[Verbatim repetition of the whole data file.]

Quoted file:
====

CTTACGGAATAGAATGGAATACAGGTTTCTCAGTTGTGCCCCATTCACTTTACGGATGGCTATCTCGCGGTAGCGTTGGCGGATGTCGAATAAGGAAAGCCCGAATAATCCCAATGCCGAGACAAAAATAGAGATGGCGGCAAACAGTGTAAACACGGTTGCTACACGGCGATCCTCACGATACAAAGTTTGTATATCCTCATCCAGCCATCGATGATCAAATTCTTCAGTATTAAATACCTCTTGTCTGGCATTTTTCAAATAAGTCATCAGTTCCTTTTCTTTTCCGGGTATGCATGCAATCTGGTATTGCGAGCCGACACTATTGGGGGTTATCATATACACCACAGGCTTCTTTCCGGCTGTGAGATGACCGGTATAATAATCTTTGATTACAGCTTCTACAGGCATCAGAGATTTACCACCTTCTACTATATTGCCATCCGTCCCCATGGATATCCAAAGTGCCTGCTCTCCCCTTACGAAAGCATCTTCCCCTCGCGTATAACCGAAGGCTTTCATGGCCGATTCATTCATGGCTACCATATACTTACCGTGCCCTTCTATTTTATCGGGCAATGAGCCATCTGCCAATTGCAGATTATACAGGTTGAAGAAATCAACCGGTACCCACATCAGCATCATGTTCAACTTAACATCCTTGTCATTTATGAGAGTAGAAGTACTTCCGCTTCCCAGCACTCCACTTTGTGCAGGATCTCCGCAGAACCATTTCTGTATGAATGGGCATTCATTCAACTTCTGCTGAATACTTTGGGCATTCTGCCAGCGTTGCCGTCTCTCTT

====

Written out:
CTTACGGAATAGAATGGAATACAGGTTTCTCAGTTGTGCCCCATTCACTTTACGGATGGCTATCTCGCGGTAGCGTTGGCGGATGTCGAATAAGGAAAGCCCGAATAATCCCAATGCCGAGACAAAAATAGAGATGGCGGCAAACAGTGTAAACACGGTTGCTACACGGCGATCCTCACGATACAAAGTTTGTATATCCTCATCCAGCCATCGATGATCAAATTCTTCAGTATTAAATACCTCTTGTCTGGCATTTTTCAAATAAGTCATCAGTTCCTTTTCTTTTCCGGGTATGCATGCAATCTGGTATTGCGAGCCGACACTATTGGGGGTTATCATATACACCACAGGCTTCTTTCCGGCTGTGAGATGACCGGTATAATAATCTTTGATTACAGCTTCTACAGGCATCAGAGATTTACCACCTTCTACTATATTGCCATCCGTCCCCATGGATATCCAAAGTGCCTGCTCTCCCCTTACGAAAGCATCTTCCCCTCGCGTATAACCGAAGGCTTTCATGGCCGATTCATTCATGGCTACCATATACTTACCGTGCCCTTCTATTTTATCGGGCAATGAGCCATCTGCCAATTGCAGATTATACAGGTTGAAGAAATCAACCGGTACCCACATCAGCATCATGTTCAACTTAACATCCTTGTCATTTATGAGAGTAGAAGTACTTCCGCTTCCCAGCACTCCACTTTGTGCAGGATCTCCGCAGAACCATTTCTGTATGAATGGGCATTCATTCAACTTCTGCTGAATACTTTGGGCATTCTGCCAGCGTTGCCGTCTCTCTT